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The Unexpected Son

3.61 of 5 stars 3.61  ·  rating details  ·  457 ratings  ·  59 reviews
What happens when a woman who's realized her dreams wakes up to a shocking truth? Shobhan Bantwal's poignant new novel weaves a captivating tale of one woman's return to India: the place where she lost everything--and now has everything to gain. . .

It is a morning like any other in suburban New Jersey when Vinita Patil opens the battered envelope postmarked "Mumbai." But t

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Kindle Edition, 337 pages
Published (first published July 27th 2010)
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(showing 1-30 of 957)
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Kristin
So this book was okay. I liked the basic story. I wouldn't recommend against reading the book. But I wouldn't get all excited recommending the book to anyone either. I am not a fan of the end of the book. It felt unfinished. It needed an epilogue, or all of the main characters coming together. Instead it felt a chapter short. And the quality of the writing, while not bad, wasn't exactly good either. Right now I'm reading a Thrity Umrigar (sp?) book and you can *immediately* feel the difference i ...more
Pamela Kramer
The Unexpected Son, due to be released in August, 2010, delves deeply into the Indian/ HIndu culture. In this, her fourth novel, Bantwal takes us to Palgaum, perhaps a town based on Belguam, her hometown.

Unlike the previous books, in The Unexpected Son the reader learns about politics and prejudice in India. In the town of Palgaum, rival cultures battle for power causing riots, mayhem and real danger to the citizens of the town. Each group, the Kannada and the Marathi, believe that the town shou
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Marcy
This review has been hidden because it contains spoilers. To view it, click here.
Suzanne (Chick with Books) Yester
Shobhan is such a wonderful storyteller! She creates amazingly realistic characters, wonderful rich complicated stories that touch the reader in so many ways. The Unexpected Son does not disappoint on any of these levels! The story is rich with Indian culture, the voice of a young girls heart, and a mothers sense of duty...

Oh the foolishness of youth. But oh, what a wonderful story! Imagine holding onto a secret for 30 years only to find out you were not the only one holding onto a secret. When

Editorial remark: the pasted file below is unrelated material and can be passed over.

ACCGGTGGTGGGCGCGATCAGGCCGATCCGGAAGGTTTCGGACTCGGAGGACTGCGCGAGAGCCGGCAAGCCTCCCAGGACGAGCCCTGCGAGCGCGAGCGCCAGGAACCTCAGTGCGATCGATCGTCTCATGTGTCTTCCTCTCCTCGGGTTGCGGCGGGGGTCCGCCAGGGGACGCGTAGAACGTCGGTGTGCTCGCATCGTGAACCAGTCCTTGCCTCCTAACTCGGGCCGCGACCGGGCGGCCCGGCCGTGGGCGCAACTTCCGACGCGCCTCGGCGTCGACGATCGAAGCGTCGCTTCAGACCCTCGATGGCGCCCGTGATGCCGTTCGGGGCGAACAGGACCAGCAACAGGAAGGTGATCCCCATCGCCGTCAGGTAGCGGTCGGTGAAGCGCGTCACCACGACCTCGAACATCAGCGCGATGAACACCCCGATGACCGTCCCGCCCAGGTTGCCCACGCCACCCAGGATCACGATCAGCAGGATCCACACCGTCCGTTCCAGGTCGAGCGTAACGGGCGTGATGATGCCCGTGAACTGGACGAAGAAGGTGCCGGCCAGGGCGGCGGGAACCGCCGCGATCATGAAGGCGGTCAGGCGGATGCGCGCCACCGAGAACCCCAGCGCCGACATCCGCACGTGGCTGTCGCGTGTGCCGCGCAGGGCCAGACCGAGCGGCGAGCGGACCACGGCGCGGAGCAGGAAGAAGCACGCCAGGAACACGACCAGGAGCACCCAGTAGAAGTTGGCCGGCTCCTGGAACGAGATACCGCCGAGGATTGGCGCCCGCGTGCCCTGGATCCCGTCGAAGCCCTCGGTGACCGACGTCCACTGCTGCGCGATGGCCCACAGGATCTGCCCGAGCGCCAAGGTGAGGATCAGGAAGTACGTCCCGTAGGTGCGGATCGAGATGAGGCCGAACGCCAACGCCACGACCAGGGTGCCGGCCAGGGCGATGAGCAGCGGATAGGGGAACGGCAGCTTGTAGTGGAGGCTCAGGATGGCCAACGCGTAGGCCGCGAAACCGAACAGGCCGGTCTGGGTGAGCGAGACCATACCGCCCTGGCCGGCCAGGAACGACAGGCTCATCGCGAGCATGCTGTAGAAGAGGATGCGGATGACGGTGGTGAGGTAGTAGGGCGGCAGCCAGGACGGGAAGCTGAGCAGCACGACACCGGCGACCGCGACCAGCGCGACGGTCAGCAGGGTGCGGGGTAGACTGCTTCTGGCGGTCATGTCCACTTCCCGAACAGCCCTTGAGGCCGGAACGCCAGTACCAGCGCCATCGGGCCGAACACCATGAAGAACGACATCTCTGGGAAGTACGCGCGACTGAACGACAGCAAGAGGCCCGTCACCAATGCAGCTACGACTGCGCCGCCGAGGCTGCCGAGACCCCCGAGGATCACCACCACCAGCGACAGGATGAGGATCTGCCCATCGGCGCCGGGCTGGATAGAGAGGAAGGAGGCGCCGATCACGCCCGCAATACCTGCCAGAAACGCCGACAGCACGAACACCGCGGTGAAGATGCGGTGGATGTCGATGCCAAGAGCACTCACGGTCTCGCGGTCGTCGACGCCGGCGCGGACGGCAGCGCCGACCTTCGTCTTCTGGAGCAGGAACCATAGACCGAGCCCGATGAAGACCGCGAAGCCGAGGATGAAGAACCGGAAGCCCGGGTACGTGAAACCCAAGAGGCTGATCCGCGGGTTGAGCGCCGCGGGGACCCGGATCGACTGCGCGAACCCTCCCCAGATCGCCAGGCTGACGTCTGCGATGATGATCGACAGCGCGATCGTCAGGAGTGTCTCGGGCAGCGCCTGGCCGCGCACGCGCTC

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Mona
This is an easy read and is something of a page-turner if you're in the right frame of mind. (That is, too tired or sick to read a book that makes you think, but want something more than sudoku). I enjoyed it, especially the fact that it was set in a place with which I was somewhat unfamiliar - Belgaum (Palgaum), India. It's about a woman who, 30 years after giving birth to a still-born, illegitimate child, finds out that her child was/is actually alive. If you're thinking that this is a plot th ...more
Nalini
4.5/5

Okay while this was borderline cliche, it had a number of things I liked, that fell in two categories: for one, there was a sense of realness in the story line and two, the characters were relateable.

My only problem was the cliffhanger ending.. Does her son live or not?!
Debbie
I first saw this book on S. Krishna's Books and the cover immediately caught my eye. I've been making an effort to read outside of my comfort zone and this sounded like a great book to start off with. It was a wonderful read and gave an interesting glimpse into a culture that was pretty foreign to me. The story premise was immediately intriguing as a mother myself I cannot imagine going through 30 years of your life not knowing that you had a son and then to find out he is dying. It was shocking ...more
Molly
Sep 28, 2010 Molly rated it 4 of 5 stars  ·  review of another edition
Recommends it for: everyone
Recommended to Molly by: PUYB
This author has skills! Beautiful writing skills that capture the readers hearts and give them a glimpse into the life of Indian-American culture. It's a novel that's beautifully written and full of everything from love and hope to loyalty and heartache. A combination that leaves the reader with indescribable feelings.

The Unexpected Son is a novel of cultural differences, secrets, and what a mother feels for her child despite thinking they are dead. Vinita is beautifully created with stunning d
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Jennifer
My review from my blog Rundpinne...[return]....Stunningly beautiful, The Unexpected Son by Shobhan Bantwal is a story of family honor, deceit, and forgiveness. The top student in her University class, Vinita had a plan for her life until Somesh Kori enters her life. Som is a rake in every sense of the word, but Vini is young and her emotions took over and she suffered terribly for her mistake. Thirty years pass, Vini is now living in America with her husband Girish and daughter Arya when a myste ...more